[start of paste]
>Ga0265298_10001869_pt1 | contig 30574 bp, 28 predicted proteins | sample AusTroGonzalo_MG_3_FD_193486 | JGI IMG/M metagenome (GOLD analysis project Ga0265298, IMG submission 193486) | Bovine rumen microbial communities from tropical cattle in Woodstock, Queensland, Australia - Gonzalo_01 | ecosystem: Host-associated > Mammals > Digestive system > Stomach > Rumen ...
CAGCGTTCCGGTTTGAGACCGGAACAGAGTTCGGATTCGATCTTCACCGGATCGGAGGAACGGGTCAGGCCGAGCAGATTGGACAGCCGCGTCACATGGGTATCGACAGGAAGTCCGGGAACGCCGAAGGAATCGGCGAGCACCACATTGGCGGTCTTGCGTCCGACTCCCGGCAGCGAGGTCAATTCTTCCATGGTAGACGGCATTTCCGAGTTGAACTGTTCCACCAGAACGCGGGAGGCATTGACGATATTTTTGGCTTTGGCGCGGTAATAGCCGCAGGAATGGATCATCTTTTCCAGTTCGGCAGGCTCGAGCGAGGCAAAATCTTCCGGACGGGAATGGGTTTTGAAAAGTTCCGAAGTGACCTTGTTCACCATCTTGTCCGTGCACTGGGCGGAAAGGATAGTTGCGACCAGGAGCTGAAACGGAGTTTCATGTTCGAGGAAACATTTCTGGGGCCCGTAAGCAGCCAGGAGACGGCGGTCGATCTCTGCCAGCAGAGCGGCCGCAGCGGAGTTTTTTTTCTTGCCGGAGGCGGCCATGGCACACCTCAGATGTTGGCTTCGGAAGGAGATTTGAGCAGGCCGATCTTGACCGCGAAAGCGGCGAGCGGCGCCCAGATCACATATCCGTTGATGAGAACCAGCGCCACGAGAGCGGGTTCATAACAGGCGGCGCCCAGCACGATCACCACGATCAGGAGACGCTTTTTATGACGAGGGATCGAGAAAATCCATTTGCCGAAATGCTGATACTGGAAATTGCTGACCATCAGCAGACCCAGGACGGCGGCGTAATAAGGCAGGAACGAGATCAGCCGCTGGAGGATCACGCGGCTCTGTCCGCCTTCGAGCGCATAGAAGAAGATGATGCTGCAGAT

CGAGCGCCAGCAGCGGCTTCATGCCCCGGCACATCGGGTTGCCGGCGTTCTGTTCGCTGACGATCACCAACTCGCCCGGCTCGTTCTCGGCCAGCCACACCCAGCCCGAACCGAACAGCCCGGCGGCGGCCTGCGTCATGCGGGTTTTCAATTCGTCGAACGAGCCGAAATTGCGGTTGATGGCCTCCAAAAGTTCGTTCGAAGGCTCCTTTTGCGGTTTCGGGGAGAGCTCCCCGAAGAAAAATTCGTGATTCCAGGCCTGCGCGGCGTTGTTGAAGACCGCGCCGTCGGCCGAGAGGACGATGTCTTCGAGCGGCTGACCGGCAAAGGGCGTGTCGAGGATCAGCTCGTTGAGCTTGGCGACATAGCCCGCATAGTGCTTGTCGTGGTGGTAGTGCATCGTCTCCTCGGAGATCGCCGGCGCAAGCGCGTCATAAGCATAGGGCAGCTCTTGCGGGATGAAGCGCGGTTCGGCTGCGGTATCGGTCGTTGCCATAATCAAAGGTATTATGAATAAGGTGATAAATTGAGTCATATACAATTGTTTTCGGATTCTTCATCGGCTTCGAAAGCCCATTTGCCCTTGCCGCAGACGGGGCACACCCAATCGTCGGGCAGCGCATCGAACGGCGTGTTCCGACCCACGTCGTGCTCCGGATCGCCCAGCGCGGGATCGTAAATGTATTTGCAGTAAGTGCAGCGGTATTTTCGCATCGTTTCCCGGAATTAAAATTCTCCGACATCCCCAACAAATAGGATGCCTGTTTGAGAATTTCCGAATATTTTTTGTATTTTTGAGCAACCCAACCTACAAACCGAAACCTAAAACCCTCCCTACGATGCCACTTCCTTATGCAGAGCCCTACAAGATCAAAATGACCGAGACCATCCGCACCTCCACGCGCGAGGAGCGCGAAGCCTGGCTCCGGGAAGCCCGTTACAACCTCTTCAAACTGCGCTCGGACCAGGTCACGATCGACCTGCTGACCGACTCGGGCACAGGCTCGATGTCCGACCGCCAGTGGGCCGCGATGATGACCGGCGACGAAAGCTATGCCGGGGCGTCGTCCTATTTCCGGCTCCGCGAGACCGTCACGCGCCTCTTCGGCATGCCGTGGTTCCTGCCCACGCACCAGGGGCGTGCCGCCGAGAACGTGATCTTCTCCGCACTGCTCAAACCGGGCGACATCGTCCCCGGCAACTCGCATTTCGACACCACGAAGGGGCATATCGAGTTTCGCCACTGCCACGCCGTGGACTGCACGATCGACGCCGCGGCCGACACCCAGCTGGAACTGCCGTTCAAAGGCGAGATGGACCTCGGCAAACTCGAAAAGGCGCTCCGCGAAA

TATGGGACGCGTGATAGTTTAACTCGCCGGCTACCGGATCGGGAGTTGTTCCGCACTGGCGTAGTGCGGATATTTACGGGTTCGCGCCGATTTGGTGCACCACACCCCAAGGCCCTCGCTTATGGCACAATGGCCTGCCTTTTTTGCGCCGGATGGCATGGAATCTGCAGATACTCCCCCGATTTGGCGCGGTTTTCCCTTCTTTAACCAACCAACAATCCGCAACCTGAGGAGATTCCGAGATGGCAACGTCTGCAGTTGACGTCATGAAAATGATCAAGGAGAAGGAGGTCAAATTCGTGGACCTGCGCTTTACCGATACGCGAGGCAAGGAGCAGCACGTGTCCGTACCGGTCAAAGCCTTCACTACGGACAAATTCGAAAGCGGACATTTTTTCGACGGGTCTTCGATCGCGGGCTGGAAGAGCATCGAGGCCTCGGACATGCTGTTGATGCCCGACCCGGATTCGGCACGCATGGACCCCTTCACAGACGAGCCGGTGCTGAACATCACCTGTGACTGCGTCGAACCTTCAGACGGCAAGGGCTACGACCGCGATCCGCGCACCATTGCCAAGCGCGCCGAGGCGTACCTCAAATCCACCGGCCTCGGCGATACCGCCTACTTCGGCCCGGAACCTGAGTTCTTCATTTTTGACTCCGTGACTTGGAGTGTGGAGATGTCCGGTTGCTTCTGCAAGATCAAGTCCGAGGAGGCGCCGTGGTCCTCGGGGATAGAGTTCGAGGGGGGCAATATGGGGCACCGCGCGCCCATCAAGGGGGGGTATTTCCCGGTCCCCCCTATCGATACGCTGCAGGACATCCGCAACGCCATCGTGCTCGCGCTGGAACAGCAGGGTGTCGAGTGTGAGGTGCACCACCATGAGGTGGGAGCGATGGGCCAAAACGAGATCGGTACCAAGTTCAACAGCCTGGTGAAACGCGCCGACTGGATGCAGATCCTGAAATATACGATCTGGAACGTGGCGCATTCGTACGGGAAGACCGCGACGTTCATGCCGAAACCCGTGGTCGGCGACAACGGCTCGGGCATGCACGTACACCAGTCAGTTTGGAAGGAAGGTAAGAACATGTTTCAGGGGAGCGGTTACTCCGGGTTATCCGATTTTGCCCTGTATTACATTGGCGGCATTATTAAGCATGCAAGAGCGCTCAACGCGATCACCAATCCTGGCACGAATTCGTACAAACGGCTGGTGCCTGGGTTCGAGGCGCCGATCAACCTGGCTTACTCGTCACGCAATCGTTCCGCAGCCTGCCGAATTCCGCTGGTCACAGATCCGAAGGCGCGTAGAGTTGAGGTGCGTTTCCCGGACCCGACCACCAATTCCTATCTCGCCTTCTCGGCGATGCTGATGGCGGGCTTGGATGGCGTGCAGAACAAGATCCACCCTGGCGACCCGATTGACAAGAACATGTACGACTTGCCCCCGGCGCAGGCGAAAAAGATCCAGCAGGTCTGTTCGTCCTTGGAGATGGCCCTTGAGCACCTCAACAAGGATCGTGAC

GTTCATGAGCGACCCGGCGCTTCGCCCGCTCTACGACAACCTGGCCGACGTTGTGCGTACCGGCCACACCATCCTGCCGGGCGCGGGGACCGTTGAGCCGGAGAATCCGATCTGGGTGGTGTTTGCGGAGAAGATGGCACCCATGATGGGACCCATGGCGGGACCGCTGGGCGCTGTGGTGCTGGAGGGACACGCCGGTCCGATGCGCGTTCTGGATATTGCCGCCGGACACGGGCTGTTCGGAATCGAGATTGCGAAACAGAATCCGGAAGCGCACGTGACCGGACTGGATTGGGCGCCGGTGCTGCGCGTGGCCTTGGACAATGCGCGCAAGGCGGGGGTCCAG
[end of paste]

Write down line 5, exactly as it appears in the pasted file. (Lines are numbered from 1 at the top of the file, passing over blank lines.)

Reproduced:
GTTCATGAGCGACCCGGCGCTTCGCCCGCTCTACGACAACCTGGCCGACGTTGTGCGTACCGGCCACACCATCCTGCCGGGCGCGGGGACCGTTGAGCCGGAGAATCCGATCTGGGTGGTGTTTGCGGAGAAGATGGCACCCATGATGGGACCCATGGCGGGACCGCTGGGCGCTGTGGTGCTGGAGGGACACGCCGGTCCGATGCGCGTTCTGGATATTGCCGCCGGACACGGGCTGTTCGGAATCGAGATTGCGAAACAGAATCCGGAAGCGCACGTGACCGGACTGGATTGGGCGCCGGTGCTGCGCGTGGCCTTGGACAATGCGCGCAAGGCGGGGGTCCAG